According to the process of the present invention, the flyash is charged in the treatment apparatus and subjected to heat treatment in a state such that contact of the flyash with oxygen is made as small as possible.
As a result of experiments, under conditions of a quantity of flyash treated, of 150 kg/hr and a treating time of 15 min., (1) it was possible in the case of a charging extent of 75 vol.% to treat and reduce most of the toxic organic chlorine compounds down to a negligibly small quantity at a treating temperature of 500° C. (see Table 1), and
(2) it was possible in the case of a charging extent of 98 vol.% to treat and reduce most of the toxic organic chlorine compounds down to a negligibly small quantity at a treating temperature of 400° C. (see Table 2).
As apparent from the experimental results, when heat treatment is carried out in a state where the flyash fills the heat treatment apparatus so that contact of the flyash with oxygen is made as small as possible, it is possible to subject most of the organic chlorine compounds to heat-decomposition, thereby far reducing the content of the organic chlorine compounds in the resulting material.
In the present invention, the filling extent in the apparatus is defined as a percentage by volume of a filled space with the flyash in the apparatus to an original space in the apparatus, when the space in the apparatus is filled with the flyash. The filling of charging extent in the present invention is 75 vol.% or more. Practically it is determined by detecting a static level of flyash in the apparatus, especially at the agitating part thereof, that is by detecting whether or not the static level of the flyash reaches one corresponding to 75 vol.% or more of the space in the apparatus. In order to detect the level of the flyash charged in the apparatus, a level gauge or a window can be provided.
According to the experimental data, the load of a rotation-driving source which rotates the shaft varies with the filling extent. So it is also possible to control the filling or charging extent by detecting the load of the rotation-driving source, for example, electric current of a motor, and vary the rotation number of the rotating shaft according to the load of the rotation driving source.
Next, according to the apparatus of the present invention, the flyash to be treated is fed into the introducing part through the feeding port provided on the body of the apparatus and the rotating shaft is rotated. Accompanying the rotation of the rotating shaft, the flyash in the cylindrical body advances from the introducing part composed of the screw conveyor provided on the rotating shaft toward the agitating part provided along the rotating shaft. Here, since the pitch of the screw at the introducing part is successively reduced toward the agitating part, the flyash is gradually packed in the agitating part, the resulting flyash filling the agitating part within the body of the apparatus so that contact of the flyash with oxygen or air is cut off. In such a state, while the flyash is agitated by stirring blades at the agitating part, it is heated to 300° C. or higher and heat-treated. As described above, when the contact of the flyash with oxygen is made as small as possible by cutting off the oxygen and the flyash is subjected to heat treatment, it is possible to far reduce the content of toxic organic chlorine compounds in the flyash, as understood also from the above experimental results.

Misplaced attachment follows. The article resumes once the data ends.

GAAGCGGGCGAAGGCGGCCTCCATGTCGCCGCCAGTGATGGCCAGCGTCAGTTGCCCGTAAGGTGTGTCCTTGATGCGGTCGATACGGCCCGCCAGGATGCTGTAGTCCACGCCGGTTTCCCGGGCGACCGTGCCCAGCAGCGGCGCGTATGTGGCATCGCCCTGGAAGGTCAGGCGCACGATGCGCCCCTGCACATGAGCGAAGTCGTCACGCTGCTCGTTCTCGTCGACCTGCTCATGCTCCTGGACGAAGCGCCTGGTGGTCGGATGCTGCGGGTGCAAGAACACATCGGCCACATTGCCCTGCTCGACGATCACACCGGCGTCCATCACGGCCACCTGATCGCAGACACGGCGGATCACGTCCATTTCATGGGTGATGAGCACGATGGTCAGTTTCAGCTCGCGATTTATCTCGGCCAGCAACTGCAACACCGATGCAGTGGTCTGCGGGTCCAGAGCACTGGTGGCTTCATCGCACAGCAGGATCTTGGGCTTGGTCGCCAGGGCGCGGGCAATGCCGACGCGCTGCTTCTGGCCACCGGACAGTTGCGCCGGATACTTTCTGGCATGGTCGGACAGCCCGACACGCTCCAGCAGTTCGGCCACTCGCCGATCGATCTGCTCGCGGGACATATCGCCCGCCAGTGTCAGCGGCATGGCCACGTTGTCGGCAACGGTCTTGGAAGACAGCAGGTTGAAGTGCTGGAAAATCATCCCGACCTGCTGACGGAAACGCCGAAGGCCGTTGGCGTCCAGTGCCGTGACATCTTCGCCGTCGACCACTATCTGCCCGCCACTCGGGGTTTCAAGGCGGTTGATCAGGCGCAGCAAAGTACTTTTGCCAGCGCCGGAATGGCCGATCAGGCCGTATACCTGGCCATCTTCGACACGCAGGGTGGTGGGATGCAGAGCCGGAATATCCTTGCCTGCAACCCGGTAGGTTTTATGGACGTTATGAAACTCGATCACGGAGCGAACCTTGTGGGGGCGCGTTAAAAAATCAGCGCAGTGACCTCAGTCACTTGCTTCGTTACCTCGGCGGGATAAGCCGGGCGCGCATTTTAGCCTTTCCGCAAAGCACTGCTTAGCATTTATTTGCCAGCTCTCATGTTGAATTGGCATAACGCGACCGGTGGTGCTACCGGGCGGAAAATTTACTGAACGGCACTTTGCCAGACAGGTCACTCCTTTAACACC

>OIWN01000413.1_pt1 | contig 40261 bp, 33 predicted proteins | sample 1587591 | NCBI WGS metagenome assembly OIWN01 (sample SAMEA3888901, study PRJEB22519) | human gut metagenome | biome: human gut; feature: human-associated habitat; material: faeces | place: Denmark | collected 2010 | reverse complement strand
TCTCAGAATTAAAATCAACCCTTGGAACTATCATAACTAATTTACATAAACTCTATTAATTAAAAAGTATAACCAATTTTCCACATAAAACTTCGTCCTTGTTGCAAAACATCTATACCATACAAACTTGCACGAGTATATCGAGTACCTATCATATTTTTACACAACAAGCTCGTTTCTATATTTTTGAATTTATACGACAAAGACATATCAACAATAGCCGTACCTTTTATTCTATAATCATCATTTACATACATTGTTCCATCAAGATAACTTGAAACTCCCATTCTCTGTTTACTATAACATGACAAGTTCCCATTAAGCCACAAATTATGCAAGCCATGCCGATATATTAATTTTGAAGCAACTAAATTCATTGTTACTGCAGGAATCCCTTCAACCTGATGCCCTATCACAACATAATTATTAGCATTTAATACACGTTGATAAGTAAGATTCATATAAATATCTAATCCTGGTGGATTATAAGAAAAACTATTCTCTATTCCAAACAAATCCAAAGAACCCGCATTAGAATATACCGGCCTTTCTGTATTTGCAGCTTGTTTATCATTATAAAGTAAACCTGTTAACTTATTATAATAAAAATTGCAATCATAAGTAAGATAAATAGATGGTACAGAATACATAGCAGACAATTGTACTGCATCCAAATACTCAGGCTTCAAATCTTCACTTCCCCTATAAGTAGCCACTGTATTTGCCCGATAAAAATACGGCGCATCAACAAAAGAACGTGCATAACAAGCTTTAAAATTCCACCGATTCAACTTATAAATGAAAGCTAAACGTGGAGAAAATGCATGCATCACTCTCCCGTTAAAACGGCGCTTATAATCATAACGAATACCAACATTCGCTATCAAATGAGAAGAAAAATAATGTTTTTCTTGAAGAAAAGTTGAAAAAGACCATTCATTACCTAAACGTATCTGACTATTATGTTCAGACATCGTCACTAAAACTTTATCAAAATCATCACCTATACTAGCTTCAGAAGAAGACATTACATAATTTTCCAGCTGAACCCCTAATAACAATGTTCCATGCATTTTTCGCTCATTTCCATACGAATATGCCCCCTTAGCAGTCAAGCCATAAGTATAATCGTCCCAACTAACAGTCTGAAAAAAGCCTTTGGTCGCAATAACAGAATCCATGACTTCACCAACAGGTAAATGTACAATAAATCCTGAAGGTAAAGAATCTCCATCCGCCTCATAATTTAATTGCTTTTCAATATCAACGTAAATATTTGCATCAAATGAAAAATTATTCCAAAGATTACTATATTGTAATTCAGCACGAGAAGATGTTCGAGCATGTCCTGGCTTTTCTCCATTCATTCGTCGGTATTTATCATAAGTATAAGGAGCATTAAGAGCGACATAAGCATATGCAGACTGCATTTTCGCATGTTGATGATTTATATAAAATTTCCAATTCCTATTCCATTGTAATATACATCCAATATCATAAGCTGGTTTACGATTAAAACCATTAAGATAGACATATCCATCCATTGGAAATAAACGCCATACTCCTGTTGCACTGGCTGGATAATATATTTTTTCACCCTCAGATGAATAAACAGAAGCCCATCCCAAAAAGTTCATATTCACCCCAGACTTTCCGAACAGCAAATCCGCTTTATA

The treated material is discharged from the end of the agitating part through the discharging port to the outside of the apparatus.
The apparatus of the present invention is constructed such that the pitch of the screw conveyor part provided around the rotating shaft is successively reduced toward the agitating part to charge the agitating part of the apparatus with the flyash; hence it is possible to decompose toxic organic chlorine compounds in the flyash in the apparatus effectively by a simple heat-treatment.
Examples of the present invention will be described in detail referring to the accompanying drawings.
FIG. 1 shows a longitudinally cross-sectional front view illustrating an apparatus for carrying out a process for treating flyash, of the present invention.
FIG. 2 shows a plan view of the apparatus of FIG. 1.
FIG. 3 shows a front view illustrating a rotating shaft in FIG. 1 and the respective parts provided thereon.
The apparatus shown in these figures is composed of a body of the apparatus 1, a rotating shaft 6, an introducing part I, an agitating part II and a discharging part III provided along the shaft, and band heater 13 as a heating means.
The body of the apparatus 1 is formed by an elongated, cylindrical body and installed in a lateral form in the horizontal direction, as shown in FIGS. 1 and 2. A feeding port 2 for flyash to be fed is provided at one end part of the body of the apparatus 1, and spaced therefrom, a discharging port 3 for the resulting material to be discharged is provided on the other end part. Further, the body of the apparatus 1 is provided with a sight window 4 at the position of the feeding port 2, and ports 5 for detecting pressure and temperature inside the body are provided spaced from each other between the feeding port 2 and the discharging port 3. Into the feeding port 2 is fed flyash collected from the precipitator, attached to the waste incineration plant.
The rotating shaft 6 is arranged on the same axis as that of the body of the apparatus 1 and supported by bearings 7 and 8 installed outside the body of the apparatus 1, as shown in FIGS. 1 and 2. Further, the rotating shaft 6 is connected to a rotation-driving source 9.
The rotation-driving source 9 may be provided with a speed controller (not shown) and this speed controller may be connected to a pressure gauge (not shown) attached to the detection port 5 provided in the body of the apparatus 1, thereby controlling the rotation number of the rotating shaft 6 or the rotation-driving source 9 in accordance with the inside pressure of the body of the apparatus 1 or the load placed on the rotation driving source 9.